In recent years, international taxation has moved to front and center stage. Once considered one of the more esoteric aspects of taxation, of interest to a few specialists and their clients, the field of international tax has drawn the attention of academics, politicians, the popular press, and international organizations. However, more often than not, those engaged in the discourse rely upon unexamined postulates and rehashed mantras that do little either to identify or to solve the serious challenges of taxation in a globalized world.
Tsilly Dagan is one of the rare breed of scholars who refuses to accept the conventional wisdom of international taxation and prefers to subject some of the field’s most well-entrenched principles to undogmatic scrutiny. In her current paper, she considers some of the challenges faced by countries in designing their tax policy, given the fact that taxpayers are no longer a captive audience over whom the sovereign state has virtually unlimited powers of coercion, but can freely choose where to reside and thus to which country’s tax regime to subject themselves.
Professor Dagan describes the move from benefit to ability-to-pay as the touchstone for discussion of tax theory as reflecting an evolution in the social contract. While benefit theory considers the relationship between the individual and the state to be one of a consumer and a provider of goods that the market cannot efficiently supply, ability-to-pay rests upon the premise that the state is a political community obligated to treat its subject as equals. However, when taxpayers are mobile, states will compete for the most desirable residents and investors. The state can no longer make compulsory demands on its subjects to promote the collective goals of a given group of constituents but instead solicits investments in order to facilitate increased economic activity and bids for prospective residents in an attempt to build the best possible team. Tax becomes a price taxpayers are willing to pay for residing, investing, and conducting business, rather than as a civil duty that they owe to a political community. Moreover, she argues, taxpayers do not necessarily have to choose the package of legal rules, public services, and taxes offered by any one state. They can unbundle and reassemble packages of sovereign goods and subject themselves to limited aspects of a number of countries’ tax regimes. The result is that while it makes senses to impose tax on the worldwide income of relatively immobile taxpayers, it is almost inevitable that more mobile taxpayers – or those who have better planning opportunities – will be subject to what is effectively a benefit tax.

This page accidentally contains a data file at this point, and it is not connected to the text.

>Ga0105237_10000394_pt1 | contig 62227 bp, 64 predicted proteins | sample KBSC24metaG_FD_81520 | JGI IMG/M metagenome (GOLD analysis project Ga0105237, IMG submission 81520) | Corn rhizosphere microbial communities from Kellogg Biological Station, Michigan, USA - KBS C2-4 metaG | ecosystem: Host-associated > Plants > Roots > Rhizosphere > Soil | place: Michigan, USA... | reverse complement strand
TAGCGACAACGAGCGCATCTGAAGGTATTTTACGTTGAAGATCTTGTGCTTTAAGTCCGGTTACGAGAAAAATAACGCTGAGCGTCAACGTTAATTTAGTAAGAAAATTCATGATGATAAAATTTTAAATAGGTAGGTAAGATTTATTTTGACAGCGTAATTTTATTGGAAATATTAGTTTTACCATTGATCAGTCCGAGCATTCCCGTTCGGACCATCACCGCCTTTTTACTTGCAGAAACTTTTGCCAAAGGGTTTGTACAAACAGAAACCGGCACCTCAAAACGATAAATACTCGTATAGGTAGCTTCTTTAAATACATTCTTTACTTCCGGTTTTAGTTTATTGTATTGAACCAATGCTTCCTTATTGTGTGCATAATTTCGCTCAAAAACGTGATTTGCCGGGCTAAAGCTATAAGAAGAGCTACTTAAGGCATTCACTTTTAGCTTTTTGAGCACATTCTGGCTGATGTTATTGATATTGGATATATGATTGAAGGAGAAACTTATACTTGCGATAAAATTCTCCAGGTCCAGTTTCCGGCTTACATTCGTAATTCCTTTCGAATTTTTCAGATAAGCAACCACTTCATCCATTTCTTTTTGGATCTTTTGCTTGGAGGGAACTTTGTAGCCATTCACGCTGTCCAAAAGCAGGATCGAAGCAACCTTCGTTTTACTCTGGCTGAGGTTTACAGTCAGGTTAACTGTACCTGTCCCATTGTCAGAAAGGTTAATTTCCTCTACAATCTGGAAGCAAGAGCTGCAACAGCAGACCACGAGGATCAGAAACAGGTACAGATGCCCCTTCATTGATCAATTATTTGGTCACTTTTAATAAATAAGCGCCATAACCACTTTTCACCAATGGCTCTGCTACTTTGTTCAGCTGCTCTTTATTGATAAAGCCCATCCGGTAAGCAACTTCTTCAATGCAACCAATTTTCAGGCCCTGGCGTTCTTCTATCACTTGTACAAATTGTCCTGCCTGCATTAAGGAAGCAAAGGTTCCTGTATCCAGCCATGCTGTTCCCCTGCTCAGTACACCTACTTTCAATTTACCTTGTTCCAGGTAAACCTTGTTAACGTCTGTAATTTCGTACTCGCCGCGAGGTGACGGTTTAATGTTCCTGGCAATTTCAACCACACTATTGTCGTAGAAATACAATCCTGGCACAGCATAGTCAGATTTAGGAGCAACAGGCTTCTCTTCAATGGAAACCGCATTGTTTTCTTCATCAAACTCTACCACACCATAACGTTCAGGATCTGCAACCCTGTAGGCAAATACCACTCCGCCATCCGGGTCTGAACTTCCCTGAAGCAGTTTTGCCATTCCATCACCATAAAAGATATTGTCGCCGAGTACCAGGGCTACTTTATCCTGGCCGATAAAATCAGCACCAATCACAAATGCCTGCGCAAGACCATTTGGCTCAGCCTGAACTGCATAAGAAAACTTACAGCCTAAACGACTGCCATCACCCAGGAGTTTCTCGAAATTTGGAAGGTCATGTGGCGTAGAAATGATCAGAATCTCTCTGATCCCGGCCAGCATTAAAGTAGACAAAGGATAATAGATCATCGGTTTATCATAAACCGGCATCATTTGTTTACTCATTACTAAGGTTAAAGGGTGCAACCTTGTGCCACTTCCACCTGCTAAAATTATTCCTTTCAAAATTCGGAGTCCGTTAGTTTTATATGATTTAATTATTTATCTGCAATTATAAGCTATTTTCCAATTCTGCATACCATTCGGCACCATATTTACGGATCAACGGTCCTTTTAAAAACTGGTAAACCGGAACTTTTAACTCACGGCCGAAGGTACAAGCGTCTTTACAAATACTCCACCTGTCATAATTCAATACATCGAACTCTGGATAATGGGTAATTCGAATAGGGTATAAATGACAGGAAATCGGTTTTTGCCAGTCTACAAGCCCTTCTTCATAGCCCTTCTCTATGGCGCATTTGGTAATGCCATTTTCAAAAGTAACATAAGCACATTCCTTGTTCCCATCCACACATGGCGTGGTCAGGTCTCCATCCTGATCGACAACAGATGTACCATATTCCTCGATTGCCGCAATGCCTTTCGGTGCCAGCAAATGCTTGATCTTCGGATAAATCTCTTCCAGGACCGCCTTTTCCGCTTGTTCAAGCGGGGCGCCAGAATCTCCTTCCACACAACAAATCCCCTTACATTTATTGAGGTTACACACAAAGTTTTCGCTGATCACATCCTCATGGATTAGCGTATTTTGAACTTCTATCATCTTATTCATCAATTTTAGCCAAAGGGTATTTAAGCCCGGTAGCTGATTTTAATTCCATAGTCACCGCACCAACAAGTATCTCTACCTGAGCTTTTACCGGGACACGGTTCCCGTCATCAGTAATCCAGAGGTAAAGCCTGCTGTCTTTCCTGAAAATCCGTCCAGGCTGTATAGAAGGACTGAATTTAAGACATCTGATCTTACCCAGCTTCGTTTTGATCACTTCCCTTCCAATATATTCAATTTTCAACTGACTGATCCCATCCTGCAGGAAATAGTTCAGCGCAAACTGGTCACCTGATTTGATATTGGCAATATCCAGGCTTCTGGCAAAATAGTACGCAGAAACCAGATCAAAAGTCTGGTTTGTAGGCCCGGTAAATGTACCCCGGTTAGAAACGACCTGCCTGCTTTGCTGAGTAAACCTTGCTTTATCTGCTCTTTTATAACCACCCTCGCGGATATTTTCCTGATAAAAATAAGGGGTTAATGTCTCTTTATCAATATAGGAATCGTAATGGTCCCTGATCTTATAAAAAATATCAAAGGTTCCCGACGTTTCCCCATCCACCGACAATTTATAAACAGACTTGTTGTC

Whether such a phenomenon is desirable depends upon our view of the social contract. If it is about promoting individual self-interest, then the fact that some pay less should not bother us as long as the slice that each gets is no smaller than under the alternative. However, an equality-based ideal of the state would impose more stringent restrictions on the design of the state. The fact that one has options is not a legitimate reason to demand the bearing of a lesser burden. Favoring the mobile does not treat the immobile with equal concern and respect.
Even under an equality model, taxpayers should not be prohibited from splitting alliances. Dagan brings as an example a scientist or athlete who want to pursue a career in one country, while maintaining allegiance to the old country. However, she argues that such a split should not be a means to avoid ability-to-pay taxation. Rather, such taxpayers should be allowed to credit any foreign taxes they pay, thus alleviating the potential excess burden of mobile taxpayers, without allowing them to using mobility as a lever for paying only for the public services actually consumed.
Professor Dagan concludes by describing the dilemma facing countries in an era in which taxpayers have varying degrees of mobility as being between maximizing collective welfare and practicing equal concern and respect for all taxpayers. She leaves unanswered the question of whether a reasonable compromise can be achieved.
This paper is an important contribution to the discourse of international taxation. The fact that it cannot satisfactorily solve the problem that it raises is symptomatic of the intractability of some of the issues that confront tax theory when it leaves the confines of the proverbial island state and discovers the world beyond its borders.